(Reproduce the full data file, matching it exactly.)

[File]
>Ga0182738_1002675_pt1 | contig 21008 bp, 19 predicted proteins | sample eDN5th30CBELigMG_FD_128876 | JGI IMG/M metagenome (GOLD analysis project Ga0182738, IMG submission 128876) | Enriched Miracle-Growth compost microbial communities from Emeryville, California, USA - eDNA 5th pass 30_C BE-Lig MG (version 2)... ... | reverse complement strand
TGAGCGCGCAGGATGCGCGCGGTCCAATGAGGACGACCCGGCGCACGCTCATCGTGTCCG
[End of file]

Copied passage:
>Ga0182738_1002675_pt1 | contig 21008 bp, 19 predicted proteins | sample eDN5th30CBELigMG_FD_128876 | JGI IMG/M metagenome (GOLD analysis project Ga0182738, IMG submission 128876) | Enriched Miracle-Growth compost microbial communities from Emeryville, California, USA - eDNA 5th pass 30_C BE-Lig MG (version 2)... ... | reverse complement strand
TGAGCGCGCAGGATGCGCGCGGTCCAATGAGGACGACCCGGCGCACGCTCATCGTGTCCG